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An eclipse is an astronomical event that occurs when one celestial object moves into the shadow of another. Eclipses page is a guide to eclipses: total, partial, annular and lunar.

Lunar Eclipse

Lunar Eclipse PictureJust as the Moon cases a shadow  through space, so does the Earth. A Lunar Eclipse occurs when the Moon passes through the shadow of our planet and can only happen during a Full Moon when it is directly opposite the sun in our skies.

There are three types of lunar eclipse:

1. A Penumbral Lunar Eclipse is when the Moon passes through the Earth penumbral shadow. These events usually pass un-noticed, as the effect of the shadow is subtle and difficult to observe.

2. A Partial Eclipse is seen when the Earth's umbra shadow falls on part of the lunar surface and is easily visible.

3. In a Total Eclipse the entire of the Moon is engulfed in the umbra shadow and takes on vibrant colours as sunlight is filtered through Earth's atmosphere.

The colour of the Moon during a lunar eclipse is often described as blood red, but its exact appearance often depends on how much dust and clouds are present in Earth's atmosphere. Dust from major volcanic eruptions can tint the eclipse much darker. Unlike total solar eclipses which are visible only from a narrow strip, lunar eclipses can be seen across the entire night side of Earth.

Eclipse Terminology

Phrases and words used to describe the events during a Total Eclipse of the Sun.

First Contact: When the Moon starts its slide across the Sun's disc.

Second Contact: The Moon has covered the entire Sun.

Third Contact: The Moon is moving off the Sun and part of the Sun's surface has become visible once more.

Fourth Contact: The entire disc of the Sun is visible again as the Moon moves off.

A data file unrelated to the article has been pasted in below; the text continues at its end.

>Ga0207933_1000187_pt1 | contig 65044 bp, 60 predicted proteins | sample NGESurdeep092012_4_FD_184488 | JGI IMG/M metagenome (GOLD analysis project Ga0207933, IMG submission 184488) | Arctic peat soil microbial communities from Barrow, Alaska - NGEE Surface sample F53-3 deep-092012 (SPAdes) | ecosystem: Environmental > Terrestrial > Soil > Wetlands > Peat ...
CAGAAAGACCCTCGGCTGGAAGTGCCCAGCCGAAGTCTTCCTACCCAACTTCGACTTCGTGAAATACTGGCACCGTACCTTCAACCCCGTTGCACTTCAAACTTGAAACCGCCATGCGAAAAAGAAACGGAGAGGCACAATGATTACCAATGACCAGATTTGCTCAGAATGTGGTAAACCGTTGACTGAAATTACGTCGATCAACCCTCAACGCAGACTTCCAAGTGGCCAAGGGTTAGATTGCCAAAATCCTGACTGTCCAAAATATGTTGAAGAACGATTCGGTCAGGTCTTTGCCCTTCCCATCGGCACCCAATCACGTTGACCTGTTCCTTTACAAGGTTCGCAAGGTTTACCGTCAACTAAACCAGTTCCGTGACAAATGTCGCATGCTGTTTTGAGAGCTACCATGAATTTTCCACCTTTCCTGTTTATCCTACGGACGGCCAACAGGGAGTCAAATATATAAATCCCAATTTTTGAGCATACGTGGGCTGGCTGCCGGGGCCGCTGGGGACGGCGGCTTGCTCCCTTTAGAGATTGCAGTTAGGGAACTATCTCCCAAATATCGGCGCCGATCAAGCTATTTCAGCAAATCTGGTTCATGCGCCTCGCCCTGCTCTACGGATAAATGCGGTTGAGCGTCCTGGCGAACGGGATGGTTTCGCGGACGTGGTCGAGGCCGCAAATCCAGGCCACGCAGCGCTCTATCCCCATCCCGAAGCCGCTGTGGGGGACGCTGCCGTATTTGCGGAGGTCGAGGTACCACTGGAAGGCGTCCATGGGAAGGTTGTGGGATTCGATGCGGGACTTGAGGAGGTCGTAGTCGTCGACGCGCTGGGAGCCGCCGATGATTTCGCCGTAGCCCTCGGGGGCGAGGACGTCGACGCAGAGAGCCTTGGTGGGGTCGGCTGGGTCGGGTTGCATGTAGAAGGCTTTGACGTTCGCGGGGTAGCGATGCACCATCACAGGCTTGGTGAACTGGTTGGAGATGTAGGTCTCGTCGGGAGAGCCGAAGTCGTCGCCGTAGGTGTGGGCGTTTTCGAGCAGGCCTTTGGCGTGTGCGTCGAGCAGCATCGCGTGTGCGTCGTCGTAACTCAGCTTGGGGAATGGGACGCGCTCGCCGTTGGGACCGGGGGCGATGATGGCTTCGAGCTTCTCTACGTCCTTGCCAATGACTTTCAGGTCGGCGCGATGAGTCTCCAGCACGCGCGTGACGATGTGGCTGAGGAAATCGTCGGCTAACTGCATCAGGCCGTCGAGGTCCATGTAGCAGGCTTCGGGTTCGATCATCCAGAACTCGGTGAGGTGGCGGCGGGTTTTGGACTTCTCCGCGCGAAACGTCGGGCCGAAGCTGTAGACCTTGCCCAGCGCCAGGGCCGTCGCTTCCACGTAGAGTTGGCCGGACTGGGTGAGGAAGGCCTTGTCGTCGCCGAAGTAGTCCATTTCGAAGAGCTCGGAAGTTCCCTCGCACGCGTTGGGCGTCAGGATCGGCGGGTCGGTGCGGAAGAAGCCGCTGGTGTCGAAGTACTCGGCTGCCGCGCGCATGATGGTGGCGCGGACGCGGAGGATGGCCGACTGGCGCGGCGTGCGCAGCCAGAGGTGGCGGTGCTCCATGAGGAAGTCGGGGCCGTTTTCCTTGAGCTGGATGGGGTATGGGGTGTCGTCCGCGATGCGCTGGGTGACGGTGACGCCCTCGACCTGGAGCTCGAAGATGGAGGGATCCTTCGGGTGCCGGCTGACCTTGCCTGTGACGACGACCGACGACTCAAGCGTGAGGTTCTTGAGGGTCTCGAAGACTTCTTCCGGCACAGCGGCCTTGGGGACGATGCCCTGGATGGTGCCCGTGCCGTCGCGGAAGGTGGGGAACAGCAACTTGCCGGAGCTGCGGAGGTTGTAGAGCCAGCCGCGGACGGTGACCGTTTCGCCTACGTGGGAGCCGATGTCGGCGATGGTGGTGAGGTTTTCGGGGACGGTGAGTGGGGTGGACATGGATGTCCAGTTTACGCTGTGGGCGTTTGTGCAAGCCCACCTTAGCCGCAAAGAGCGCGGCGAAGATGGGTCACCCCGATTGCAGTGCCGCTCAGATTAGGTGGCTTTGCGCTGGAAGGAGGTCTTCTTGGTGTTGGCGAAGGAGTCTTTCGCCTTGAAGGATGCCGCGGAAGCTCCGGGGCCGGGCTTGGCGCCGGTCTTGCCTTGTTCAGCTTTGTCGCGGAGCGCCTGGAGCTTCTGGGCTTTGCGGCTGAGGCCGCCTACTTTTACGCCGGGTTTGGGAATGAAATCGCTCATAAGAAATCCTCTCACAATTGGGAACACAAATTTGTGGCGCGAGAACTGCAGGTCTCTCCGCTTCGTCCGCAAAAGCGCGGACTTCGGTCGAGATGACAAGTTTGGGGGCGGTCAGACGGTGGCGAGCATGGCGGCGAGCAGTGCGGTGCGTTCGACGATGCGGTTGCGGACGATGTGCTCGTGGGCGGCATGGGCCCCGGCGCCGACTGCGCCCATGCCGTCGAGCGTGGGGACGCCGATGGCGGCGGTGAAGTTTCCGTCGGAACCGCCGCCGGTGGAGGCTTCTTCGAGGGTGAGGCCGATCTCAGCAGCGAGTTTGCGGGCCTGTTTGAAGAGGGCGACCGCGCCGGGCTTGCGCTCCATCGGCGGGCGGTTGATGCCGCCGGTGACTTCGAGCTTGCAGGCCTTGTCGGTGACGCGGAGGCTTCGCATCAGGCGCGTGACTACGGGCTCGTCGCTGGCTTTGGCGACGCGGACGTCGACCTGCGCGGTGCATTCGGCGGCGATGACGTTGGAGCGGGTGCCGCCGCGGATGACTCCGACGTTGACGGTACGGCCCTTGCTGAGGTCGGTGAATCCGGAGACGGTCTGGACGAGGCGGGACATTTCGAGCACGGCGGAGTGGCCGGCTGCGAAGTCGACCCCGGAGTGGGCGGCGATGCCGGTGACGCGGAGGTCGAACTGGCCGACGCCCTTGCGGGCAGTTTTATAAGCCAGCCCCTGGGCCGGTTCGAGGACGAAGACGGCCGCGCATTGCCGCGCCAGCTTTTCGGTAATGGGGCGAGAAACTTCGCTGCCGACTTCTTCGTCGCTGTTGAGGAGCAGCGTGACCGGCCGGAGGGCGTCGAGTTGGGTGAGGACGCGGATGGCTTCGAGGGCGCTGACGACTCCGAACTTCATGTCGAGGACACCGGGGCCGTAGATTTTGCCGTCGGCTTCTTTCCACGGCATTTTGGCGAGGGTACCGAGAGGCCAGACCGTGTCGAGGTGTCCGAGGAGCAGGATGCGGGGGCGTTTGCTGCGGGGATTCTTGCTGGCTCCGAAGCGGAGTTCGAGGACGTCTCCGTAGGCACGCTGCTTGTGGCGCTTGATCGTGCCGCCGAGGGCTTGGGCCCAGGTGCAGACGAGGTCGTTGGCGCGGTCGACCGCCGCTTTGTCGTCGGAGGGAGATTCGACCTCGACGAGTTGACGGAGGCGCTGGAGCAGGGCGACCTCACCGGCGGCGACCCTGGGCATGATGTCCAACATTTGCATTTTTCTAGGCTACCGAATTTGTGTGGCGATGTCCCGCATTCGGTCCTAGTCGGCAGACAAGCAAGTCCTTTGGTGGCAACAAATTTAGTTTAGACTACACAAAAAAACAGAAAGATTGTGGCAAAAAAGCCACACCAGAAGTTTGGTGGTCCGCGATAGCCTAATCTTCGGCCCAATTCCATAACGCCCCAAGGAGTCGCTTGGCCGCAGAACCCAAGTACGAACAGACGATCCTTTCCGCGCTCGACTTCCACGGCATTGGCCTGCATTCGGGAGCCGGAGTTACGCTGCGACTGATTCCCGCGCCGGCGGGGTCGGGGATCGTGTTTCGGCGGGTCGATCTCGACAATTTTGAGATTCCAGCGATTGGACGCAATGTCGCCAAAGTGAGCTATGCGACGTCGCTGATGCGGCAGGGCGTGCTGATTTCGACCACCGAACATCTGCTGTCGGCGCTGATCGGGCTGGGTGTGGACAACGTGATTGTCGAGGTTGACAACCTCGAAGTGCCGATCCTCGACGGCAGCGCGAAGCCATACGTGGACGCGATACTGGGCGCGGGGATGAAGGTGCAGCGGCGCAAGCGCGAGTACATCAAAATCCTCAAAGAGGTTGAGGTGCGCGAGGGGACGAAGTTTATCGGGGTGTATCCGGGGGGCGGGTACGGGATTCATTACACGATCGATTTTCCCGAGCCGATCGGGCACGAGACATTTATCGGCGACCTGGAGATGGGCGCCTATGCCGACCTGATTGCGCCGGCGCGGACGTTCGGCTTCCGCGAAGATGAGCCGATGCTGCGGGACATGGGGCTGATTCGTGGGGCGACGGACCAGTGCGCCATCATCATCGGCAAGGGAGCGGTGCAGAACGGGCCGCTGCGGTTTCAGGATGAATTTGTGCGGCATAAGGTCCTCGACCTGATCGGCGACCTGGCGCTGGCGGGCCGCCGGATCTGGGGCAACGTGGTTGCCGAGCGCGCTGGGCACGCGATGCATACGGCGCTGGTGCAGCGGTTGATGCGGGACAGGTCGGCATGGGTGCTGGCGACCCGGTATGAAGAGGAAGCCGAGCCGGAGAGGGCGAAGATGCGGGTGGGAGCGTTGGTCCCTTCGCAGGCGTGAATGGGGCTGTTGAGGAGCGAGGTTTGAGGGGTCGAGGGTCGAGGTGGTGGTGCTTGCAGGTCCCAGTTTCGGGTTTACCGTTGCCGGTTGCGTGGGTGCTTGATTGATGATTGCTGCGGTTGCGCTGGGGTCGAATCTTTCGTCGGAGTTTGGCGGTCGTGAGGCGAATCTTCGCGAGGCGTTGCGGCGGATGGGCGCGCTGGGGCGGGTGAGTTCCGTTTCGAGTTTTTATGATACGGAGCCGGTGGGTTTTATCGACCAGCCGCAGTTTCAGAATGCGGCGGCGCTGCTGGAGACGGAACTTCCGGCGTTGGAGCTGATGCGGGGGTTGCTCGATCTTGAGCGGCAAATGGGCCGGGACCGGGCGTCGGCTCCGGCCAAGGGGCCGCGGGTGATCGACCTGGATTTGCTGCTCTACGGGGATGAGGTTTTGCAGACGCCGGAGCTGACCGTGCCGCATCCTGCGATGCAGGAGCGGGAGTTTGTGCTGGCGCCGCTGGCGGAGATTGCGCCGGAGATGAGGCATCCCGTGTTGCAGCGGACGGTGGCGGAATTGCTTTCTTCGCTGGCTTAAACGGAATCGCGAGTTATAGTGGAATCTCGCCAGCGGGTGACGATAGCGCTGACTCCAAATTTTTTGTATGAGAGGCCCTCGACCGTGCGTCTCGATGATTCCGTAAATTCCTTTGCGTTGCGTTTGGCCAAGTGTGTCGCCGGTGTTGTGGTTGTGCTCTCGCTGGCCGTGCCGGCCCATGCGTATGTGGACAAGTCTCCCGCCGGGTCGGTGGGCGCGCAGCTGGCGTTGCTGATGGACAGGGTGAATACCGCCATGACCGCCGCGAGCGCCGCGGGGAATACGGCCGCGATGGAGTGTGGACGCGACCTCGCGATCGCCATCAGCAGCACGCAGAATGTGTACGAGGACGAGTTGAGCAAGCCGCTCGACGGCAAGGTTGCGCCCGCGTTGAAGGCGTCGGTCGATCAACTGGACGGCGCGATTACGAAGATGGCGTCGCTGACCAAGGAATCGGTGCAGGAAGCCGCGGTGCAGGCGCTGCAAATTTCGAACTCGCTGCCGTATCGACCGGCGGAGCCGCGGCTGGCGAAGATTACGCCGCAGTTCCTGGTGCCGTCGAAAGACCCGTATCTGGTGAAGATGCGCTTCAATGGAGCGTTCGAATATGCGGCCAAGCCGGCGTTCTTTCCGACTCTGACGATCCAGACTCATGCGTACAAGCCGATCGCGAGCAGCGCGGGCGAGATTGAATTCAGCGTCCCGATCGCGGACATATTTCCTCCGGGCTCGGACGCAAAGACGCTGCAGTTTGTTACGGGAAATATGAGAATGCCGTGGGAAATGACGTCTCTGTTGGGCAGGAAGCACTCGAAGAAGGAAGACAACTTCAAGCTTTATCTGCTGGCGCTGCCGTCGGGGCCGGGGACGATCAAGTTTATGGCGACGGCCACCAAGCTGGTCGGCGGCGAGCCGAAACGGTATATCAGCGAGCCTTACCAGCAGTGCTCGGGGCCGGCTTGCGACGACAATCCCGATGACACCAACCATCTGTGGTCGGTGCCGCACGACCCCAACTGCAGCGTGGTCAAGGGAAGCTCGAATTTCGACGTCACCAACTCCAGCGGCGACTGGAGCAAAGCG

Totality: The period when the entire disc of the Sun is obscured.

Partial Eclipse: Seen from a location where the entire Sun is not covered by the Moon.

Photosphere: The bright 'surface' of the Sun.

Corona: The outer atmosphere of the Sun.

Bally's Beads: The last beacons of sunlight seen through the hills and valleys on the edge of the Moon.

Diamond Ring: The effect created by the last (or first) bead of light from the Sun.

Solar Eclipse

Solar Eclipse PictureA solar eclipse occurs when the Moon passes between the Earth and the Sun casting a shadow through space that touches the planet's surface. Unfortunately, although the Moon orbits the Earth every 29.5 days, there is not a solar eclipse every month because the Moon's orbit is tilted by 5 degrees in relation to Earth's own orbit around the Sun. This misalignment sends the Moon's shadow off into space, missing the Earth, on most occasions. But at least twice a year the orbits of the two bodies come into line, casting the shadow upon our planet in one of nature's most remarkable sights.

The Moon's shadow is made of two parts, the penumbra and the umbra. The penumbra is the faint outer part of the shadow. A partial eclipse is visible where it falls on Earth. The umbra is the dark inner part of the shadow and is typically about 160km across. Those lucky enough to be along the track of this dark core will witness a total eclipse of the Sun. At totality an eerie darkness will fall across the land and the pearly-white halo of the Sun's wispy outer atmosphere, the corona, will be visible. In the darkened sky, planets and stars can be seen. The experience last only a few minutes, but it is one never to be forgotten.

Annular Eclipse

Annular Eclipse PictureAn annular eclipse occurs when the Sun and Moon are exactly in line, but the apparent size of the Moon is smaller than that of the Sun. Hence the Sun appears as a very bright ring. The Moon's orbit around the Earth is not a perfect circle. It cuts an oval track through space that takes the Moon between 405,600km from Earth at its maximum extent and 355,700km away at its closes approach. As the distance from the Earth to the Moon varies so does the apparent size of the Moon in our skies. When it is closer it appears larger in the sky than the Sun and can completely obscure the solar disc, but when it is further away its smaller apparent size is not enough to cover the Sun. The umbral of the shadow cannot reach the Earth instead a third portion of the shadow is born: the antumbral or negative shadow. An annular eclipse is visible where the antumbral sweeps across the Earth's surface, this is known as the path of annularity. From within this region the Moon's dark disc is centred on the sun, but unable to obscure all its light, leaving a brilliant ring of fire in the sky, Unfortunately, the Sun's corona is lost in the glare of the annular eclipse.


Eclipse!: The What, Where, When, Why, and How Guide to Watching Solar and Lunar Eclipses by Philip S. Harrington


Eclipse Guide, pages 1 to 7, Astronomy Now Magazine, 2006.

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Updated: Tuesday 1st, April, 2014